Slave of the Cannibal God (1978)
Directed by Sergio Martino

Artistic Value: * ½
Entertainment Value: * * *

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In order to find out what has happened to her husband, who sometime earlier disappeared in the jungles of New Guinea, Susan Stevenson (Ursula Andress) sets out on an expedition into those wilds together with the idealistic Professor Edward Foster (Stacy Keach) and the cynical Arthur Weisser (Antonio Marsina). Once deep in the forest, these explorers are joined by a local expert, Manolo (Claudio Cassinelli), and learn that a cannibalistic tribe thought to have been exterminated may still exist. Of course, they are eventually captured by the savages and exposed to various brutalities.

While Sergio Martino's Slave of the Cannibal God is hardly as vile as are many of the other cannibal themed Italian films made at about the same time, it is never as memorable as several of those films are either. I do not mean to imply by this that those other films are better. They are not. In fact, thanks, in large part, to their directors' having actually murdered animals for the viewer's entertainment, they are among the very few movies that I would actually describe as being morally repugnant. Such repulsiveness does, nonetheless, leave a profound impression on the moviegoer, and this, for better or worse, ensures that he will remember works that, were it not for these despicable details, would be nothing more than forgettable trash. Slave of the Cannibal God, not having as much such content, though it is by no means free of it, is basically what those other films would have been were they less extreme: forgettable trash.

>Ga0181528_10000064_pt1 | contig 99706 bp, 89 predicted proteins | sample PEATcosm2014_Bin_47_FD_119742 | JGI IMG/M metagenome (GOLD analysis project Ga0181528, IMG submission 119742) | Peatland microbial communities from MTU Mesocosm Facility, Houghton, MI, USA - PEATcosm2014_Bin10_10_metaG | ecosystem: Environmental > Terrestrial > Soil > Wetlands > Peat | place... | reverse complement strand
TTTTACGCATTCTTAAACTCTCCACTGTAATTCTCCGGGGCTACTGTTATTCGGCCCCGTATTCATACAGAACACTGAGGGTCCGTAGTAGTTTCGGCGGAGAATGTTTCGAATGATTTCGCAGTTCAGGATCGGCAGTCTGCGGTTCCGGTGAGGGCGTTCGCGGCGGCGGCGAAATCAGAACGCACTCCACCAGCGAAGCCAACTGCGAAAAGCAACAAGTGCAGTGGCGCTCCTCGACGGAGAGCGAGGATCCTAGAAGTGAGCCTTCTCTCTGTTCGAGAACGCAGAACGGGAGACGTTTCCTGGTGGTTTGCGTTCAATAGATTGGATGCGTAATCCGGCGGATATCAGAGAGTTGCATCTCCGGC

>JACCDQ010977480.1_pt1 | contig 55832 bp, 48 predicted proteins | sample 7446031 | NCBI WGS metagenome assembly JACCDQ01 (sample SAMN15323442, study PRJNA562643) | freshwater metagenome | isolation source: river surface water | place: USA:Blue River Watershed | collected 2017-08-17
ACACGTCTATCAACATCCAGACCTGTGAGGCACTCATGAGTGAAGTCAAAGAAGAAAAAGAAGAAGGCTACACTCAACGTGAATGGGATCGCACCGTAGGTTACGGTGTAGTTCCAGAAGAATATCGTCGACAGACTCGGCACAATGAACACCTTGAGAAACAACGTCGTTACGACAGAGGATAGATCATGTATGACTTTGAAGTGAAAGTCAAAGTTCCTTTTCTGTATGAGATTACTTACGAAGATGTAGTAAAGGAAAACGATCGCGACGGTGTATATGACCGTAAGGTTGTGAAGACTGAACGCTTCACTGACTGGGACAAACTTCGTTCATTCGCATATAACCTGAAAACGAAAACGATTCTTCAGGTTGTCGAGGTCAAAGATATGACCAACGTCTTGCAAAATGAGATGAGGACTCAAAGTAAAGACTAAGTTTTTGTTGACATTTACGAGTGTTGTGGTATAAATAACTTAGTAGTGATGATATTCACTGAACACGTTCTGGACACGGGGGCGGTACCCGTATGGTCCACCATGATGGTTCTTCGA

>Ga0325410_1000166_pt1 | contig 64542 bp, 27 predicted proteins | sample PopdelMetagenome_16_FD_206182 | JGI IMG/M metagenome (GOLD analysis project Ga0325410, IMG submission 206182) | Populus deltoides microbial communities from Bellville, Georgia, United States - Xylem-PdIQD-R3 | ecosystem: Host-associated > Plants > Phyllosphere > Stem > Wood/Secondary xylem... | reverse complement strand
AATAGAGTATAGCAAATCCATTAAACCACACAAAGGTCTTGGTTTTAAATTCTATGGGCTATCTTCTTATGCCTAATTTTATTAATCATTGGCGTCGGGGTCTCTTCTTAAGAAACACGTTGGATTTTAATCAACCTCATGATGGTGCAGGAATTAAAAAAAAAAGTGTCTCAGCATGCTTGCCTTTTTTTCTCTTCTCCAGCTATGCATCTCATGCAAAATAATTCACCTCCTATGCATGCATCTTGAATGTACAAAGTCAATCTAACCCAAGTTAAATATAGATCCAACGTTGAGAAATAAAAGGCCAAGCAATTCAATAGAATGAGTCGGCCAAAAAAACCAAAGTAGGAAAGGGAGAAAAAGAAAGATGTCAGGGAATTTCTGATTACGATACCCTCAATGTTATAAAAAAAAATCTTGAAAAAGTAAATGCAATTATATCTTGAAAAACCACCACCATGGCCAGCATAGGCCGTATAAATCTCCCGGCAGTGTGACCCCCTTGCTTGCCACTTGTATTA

In fact, the movie is little more than an amorphous sequence of titillating or gruesome happenings. Through much of Slave of the Cannibal God's duration, the characters wander around the jungle meeting with the odd danger or thrill. The viewer is given the chance to see attacks by masked savages, the sacrifice of a lizard to ward off evil spirits, a crocodile attack, the pitiful strangulation of a monkey by a python, one man's amorous encounter with a naked native girl, and her killing before their relationship is consummated. While none of these occurrences is particularly engaging, they are rarely boring.

Unfortunately, they fail to lead up to much. The film's final act is actually fairly tame, even though it revolves around the capture of the explorers by a tribe of cannibals, their frightening experiences with that tribe, and their attempts to escape. Throughout these developments, the director does, admittedly, reveal some strange and often grisly incidents, including a prisoner being assaulted by a midget, the emasculation of a tribesman who attempts to rape Susan, a weird ritual involving the eating of snakes writhing in a tub of dirty water, the painting of Susan with fluids from her husband's rotting corpse, which is being worshipped as a deity by the barbarians, and other such nasties. The events portrayed are unpleasant, but, nonetheless, they are never truly horrific. Like almost every other part of the movie, its conclusion can be amusing, but it is not impressive.

There is not that much that can be said about Slave of the Cannibal God. On the whole, it is reasonably entertaining in its way. It is just never more than lowbrow fun.

Review by Keith Allen

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